For a weekly dose of fiction, checking in at the New Yorker is probably business as usual for most, and this week it’s definitely worth scoping out Amelia Gray’s story, “Labyrinth.” It’s a story infused with Greek mythology, dark humor, and a little small-town creepiness besides. The story is one among many forthcoming in Gray’s April 2015 story collection, Gutshot.
This week, the Los Angeles Times reported that the late Dr. Seuss will be publishing a new book for short readers in July 2015. His wife, Audrey Geisel, and his secretary stumbled upon the unpublished manuscript, What Pet Should I Get?, in a box from his study in the fall of 2013. While the story will be new to us, it’s believed Seuss wrote it sometime between 1958 and 1962 as it features the same set of characters from One Fish Two Fish Red Fish Blue Fish.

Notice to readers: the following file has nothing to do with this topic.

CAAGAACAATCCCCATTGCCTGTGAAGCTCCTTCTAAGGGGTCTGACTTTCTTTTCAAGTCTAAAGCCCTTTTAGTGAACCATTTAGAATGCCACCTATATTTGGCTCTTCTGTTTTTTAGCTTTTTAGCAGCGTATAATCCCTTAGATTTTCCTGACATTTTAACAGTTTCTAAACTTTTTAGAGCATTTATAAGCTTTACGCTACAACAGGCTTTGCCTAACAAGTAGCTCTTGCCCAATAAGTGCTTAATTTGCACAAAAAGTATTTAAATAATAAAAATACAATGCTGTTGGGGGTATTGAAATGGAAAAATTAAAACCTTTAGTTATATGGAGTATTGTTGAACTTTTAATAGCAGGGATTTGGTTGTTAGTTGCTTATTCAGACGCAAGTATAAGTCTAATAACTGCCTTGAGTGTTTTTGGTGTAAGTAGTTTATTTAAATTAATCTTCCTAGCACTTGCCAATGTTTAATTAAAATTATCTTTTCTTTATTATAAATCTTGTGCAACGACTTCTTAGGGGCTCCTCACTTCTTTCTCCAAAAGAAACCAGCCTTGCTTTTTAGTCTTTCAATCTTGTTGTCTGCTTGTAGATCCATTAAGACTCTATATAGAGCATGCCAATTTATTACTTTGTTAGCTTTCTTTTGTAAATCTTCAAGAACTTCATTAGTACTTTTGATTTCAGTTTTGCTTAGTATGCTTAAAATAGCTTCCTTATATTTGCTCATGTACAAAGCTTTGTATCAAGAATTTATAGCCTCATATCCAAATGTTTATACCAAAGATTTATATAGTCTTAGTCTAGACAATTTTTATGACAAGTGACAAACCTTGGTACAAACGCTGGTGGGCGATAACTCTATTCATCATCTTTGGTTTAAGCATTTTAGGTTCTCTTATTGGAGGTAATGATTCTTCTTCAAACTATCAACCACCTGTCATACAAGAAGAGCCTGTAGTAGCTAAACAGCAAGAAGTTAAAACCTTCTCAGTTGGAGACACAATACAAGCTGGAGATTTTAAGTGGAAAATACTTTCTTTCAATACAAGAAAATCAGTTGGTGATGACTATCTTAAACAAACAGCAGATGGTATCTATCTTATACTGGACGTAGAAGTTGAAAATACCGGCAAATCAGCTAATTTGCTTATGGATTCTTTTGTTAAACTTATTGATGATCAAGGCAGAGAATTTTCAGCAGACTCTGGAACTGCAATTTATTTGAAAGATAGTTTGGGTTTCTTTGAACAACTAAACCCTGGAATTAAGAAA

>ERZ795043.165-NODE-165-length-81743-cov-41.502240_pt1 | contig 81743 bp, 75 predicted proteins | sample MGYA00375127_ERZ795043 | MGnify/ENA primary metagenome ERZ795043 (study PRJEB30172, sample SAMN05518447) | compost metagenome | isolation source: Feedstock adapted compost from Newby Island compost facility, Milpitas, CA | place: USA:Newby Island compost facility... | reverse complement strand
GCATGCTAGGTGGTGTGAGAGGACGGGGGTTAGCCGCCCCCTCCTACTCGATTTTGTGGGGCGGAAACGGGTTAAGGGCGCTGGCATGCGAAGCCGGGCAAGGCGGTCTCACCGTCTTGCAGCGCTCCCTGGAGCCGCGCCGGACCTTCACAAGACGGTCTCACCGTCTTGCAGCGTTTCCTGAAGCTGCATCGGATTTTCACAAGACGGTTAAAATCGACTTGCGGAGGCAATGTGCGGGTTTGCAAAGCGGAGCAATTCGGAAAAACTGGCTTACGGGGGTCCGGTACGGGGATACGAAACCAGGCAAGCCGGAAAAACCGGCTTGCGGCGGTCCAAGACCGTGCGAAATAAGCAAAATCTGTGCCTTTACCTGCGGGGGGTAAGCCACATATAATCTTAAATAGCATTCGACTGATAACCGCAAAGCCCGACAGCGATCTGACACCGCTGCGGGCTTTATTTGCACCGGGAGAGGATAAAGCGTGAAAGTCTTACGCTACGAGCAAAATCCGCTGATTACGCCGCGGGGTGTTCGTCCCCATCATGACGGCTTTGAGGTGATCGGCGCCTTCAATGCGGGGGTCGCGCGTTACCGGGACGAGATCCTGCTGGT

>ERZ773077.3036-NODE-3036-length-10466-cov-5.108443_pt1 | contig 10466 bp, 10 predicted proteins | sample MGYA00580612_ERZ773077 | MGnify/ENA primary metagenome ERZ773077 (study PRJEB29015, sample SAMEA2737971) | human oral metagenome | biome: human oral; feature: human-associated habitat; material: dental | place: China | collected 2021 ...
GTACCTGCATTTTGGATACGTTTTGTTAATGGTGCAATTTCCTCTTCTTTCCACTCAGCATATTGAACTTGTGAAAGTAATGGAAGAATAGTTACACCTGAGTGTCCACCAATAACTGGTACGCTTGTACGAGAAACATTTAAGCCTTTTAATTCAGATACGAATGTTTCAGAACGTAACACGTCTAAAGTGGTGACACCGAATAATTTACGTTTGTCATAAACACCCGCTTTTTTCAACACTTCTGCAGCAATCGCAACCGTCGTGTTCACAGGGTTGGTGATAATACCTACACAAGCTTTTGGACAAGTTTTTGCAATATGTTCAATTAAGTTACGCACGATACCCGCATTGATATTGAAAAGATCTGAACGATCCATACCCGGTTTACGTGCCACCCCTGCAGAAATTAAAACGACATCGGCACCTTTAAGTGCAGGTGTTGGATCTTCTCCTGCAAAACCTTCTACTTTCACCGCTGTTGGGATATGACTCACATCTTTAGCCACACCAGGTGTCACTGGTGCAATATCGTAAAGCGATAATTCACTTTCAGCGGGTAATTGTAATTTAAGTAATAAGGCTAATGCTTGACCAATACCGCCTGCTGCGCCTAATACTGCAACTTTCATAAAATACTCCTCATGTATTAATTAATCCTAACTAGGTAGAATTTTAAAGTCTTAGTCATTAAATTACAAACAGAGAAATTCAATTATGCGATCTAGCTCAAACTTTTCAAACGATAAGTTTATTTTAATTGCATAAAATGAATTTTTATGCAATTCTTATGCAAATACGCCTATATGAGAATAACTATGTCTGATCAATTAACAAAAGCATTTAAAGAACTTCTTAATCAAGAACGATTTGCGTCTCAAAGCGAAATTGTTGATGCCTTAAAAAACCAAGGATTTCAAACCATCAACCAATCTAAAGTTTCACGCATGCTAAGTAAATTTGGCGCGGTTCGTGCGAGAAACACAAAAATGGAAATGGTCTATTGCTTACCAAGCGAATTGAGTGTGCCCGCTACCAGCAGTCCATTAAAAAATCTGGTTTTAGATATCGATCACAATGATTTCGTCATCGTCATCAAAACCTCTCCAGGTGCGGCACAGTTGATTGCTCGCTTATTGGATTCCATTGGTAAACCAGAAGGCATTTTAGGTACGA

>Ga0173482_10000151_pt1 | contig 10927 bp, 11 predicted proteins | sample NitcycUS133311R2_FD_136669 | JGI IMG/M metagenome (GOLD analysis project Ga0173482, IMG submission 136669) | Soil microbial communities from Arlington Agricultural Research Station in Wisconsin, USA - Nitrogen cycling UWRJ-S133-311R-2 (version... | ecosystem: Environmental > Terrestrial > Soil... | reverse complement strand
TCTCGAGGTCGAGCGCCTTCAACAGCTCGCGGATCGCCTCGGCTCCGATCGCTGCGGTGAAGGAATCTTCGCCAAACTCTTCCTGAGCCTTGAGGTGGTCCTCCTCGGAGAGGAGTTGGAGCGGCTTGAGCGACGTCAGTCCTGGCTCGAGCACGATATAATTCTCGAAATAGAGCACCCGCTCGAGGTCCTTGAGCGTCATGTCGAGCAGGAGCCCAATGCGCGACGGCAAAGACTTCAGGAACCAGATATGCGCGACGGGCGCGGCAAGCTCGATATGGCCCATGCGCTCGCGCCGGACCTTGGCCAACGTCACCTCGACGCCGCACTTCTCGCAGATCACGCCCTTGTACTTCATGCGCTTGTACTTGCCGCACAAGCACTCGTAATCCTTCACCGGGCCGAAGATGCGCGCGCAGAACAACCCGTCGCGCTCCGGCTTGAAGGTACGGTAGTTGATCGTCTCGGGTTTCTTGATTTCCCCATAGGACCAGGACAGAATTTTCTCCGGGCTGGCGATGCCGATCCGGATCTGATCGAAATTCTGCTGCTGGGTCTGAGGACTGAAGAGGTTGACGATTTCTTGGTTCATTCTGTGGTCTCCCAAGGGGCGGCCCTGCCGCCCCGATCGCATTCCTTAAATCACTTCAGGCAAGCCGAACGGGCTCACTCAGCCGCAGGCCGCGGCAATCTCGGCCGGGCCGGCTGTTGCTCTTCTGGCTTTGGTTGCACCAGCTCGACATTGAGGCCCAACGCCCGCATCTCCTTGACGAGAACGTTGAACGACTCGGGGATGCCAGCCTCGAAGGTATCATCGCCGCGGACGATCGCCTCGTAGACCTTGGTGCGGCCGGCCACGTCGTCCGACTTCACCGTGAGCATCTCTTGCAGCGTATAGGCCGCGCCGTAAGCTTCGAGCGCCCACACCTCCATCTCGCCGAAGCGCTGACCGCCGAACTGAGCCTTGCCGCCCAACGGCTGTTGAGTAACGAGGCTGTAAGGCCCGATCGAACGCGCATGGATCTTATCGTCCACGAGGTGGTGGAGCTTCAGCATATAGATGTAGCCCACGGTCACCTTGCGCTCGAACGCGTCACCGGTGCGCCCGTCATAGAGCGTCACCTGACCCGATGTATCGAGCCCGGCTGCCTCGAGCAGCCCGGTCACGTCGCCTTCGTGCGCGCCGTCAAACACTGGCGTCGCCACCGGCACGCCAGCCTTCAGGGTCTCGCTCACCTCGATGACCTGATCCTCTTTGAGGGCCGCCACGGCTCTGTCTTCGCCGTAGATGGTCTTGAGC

On Wednesday, the New York Times Magazine gave themselves an online makeover. That alone is exciting. But upon their debut, they also published a write-up (“My Dear, Dear, Dear Watson”) by Jenna Wortham that outlines some new terminology in the world of fan fiction. In particular, she discusses “shipping,” a term that is short for “relationshipping” and which she says describes the imagined matchmaking and wishful romances fans create and root for in fictional universes even when those relationships don’t actually exist in said fictional universes. As the story’s title suggests, she provides a popular example of the imagined relationship fans have added in the margins between BBC’s Sherlock (Benedict Cumberbatch) and Dr. Watson (Martin Freeman). Variations on the terms include “slash,” gay matches between fictional characters who aren’t really gay in character, and “crack pairings,” which span fictional universes and species of characters.